Purpose. Health promotion and disease prevention among people with disabilities are often overlooked. The objective of this article is to determine if working age adults with disabilities differ in healthy behaviours from those without disabilities. Method. Behavioural Risk Factor Surveillance System data (2003) were used to assess healthy behaviours among 201,840 community dwelling working age adults. Results. People who reported activity limitation irrespective of assistive device use were more likely to be overweight and to smoke than people without a disability. The prevalence of heavy alcohol and insufficient fruit and vegetable consumption was significantly lower among those who used an assistive device irrespective of activity limitation compared to the No Disability Group. Adults in all disability groups were significantly more likely to report physical inactivity compared to the No Disability Group. Lower alcohol consumption and physical inactivity findings were accentuated when the disabled were not working. Conclusions. There is evidence that people with a disability report poor lifestyle behaviours that increase disease risk and may need assistance with smoking cessation, weight loss and adoption of a physical activity routine. Screening for unhealthy behaviours and advice should be incorporated into routine health care visits for working age adults with disabilities.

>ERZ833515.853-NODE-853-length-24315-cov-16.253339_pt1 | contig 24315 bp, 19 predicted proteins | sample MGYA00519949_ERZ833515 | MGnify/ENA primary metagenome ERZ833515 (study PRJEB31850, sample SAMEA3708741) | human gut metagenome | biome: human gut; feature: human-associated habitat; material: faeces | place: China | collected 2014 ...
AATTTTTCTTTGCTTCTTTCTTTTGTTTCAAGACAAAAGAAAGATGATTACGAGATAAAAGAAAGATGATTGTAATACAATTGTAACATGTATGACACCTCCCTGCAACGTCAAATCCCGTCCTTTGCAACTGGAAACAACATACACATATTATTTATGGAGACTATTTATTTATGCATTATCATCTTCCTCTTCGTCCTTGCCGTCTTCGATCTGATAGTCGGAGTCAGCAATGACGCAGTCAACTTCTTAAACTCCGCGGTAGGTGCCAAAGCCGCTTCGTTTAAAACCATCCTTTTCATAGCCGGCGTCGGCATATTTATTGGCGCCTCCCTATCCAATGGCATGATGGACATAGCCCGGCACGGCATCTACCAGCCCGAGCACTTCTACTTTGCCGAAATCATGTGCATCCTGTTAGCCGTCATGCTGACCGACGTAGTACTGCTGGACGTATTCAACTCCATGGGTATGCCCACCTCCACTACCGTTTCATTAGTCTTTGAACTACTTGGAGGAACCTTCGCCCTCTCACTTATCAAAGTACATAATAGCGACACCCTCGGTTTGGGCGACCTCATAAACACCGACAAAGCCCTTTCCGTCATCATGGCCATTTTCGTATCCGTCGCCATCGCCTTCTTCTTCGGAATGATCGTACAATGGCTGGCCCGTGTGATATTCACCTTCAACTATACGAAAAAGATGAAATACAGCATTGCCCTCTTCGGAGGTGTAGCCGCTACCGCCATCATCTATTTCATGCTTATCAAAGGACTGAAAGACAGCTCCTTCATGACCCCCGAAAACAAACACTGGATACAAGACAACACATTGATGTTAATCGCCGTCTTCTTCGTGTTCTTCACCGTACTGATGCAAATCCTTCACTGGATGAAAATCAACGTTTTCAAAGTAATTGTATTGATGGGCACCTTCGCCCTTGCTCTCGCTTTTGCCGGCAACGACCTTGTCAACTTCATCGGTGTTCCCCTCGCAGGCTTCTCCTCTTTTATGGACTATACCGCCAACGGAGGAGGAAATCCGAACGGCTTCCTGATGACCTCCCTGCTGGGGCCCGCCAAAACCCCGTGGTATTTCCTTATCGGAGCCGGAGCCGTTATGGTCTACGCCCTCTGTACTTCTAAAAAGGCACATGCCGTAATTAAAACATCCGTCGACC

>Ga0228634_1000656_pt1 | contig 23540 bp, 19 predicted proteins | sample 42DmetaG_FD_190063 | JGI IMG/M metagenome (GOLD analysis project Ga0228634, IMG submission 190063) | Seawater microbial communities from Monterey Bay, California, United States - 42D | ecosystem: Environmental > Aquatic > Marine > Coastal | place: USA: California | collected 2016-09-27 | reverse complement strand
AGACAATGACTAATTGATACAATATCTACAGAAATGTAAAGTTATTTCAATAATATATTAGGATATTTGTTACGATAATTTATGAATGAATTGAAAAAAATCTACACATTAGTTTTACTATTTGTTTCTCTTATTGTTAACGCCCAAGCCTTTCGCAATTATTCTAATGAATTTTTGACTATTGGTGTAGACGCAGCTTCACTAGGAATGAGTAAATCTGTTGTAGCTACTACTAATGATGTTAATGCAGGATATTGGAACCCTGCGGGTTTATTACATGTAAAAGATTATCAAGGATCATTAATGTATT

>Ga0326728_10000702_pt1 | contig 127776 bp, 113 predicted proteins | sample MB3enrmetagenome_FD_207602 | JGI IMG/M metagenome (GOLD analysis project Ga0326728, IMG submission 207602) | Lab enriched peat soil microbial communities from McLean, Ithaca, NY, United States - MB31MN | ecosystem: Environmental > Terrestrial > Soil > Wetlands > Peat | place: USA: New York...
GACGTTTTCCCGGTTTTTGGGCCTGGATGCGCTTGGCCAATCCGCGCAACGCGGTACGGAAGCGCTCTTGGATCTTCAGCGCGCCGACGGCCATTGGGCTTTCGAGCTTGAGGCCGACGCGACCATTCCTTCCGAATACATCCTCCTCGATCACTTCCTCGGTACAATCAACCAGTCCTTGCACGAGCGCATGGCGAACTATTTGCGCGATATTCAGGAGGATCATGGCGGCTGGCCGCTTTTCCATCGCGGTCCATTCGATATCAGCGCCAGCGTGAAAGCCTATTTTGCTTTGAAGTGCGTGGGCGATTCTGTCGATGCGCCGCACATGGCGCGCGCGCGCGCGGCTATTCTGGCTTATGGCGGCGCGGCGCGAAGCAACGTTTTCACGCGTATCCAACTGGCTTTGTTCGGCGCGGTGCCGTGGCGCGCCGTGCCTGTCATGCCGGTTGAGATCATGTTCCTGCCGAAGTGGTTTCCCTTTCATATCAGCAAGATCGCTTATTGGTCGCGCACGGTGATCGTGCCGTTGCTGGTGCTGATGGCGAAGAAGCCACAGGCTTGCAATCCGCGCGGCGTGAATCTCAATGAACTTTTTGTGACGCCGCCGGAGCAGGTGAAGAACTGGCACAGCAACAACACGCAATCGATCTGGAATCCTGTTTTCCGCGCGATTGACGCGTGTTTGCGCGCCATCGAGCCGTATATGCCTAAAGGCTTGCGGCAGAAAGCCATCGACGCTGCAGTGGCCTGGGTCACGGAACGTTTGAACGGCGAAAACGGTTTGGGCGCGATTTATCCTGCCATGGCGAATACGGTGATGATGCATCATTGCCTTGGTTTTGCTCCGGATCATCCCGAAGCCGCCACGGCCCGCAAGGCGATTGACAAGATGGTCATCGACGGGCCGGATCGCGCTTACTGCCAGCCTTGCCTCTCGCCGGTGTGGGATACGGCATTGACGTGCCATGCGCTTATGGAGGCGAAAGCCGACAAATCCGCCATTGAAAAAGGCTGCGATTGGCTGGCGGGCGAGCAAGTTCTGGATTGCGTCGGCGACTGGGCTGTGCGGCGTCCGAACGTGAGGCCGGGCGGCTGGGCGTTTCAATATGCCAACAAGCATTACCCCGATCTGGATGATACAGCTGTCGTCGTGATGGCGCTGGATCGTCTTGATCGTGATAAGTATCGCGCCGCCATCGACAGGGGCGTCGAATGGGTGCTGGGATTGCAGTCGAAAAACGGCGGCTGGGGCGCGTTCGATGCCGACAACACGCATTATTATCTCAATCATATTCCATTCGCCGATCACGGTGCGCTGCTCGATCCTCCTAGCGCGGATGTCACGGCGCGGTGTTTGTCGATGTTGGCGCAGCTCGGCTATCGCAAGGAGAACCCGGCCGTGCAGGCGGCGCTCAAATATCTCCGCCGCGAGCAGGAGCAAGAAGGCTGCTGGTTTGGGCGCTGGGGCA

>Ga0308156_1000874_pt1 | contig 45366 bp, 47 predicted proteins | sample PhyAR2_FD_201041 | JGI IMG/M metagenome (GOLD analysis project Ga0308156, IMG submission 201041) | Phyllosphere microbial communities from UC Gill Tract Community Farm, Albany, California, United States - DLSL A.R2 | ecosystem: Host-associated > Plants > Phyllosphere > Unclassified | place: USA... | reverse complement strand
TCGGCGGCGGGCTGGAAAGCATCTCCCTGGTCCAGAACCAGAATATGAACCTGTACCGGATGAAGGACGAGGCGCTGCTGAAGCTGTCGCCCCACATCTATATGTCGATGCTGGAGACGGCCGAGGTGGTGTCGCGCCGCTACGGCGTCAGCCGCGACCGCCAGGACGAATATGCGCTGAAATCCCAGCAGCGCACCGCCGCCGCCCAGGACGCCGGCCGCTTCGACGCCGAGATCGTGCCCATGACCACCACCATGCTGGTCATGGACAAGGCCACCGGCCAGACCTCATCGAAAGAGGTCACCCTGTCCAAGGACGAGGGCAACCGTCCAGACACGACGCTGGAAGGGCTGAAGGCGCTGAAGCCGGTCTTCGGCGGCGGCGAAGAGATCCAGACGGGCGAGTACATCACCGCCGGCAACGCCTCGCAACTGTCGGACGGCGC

- Behavioural risk factor surveillance system
- alcohol drinking
- body weight
- disabled persons
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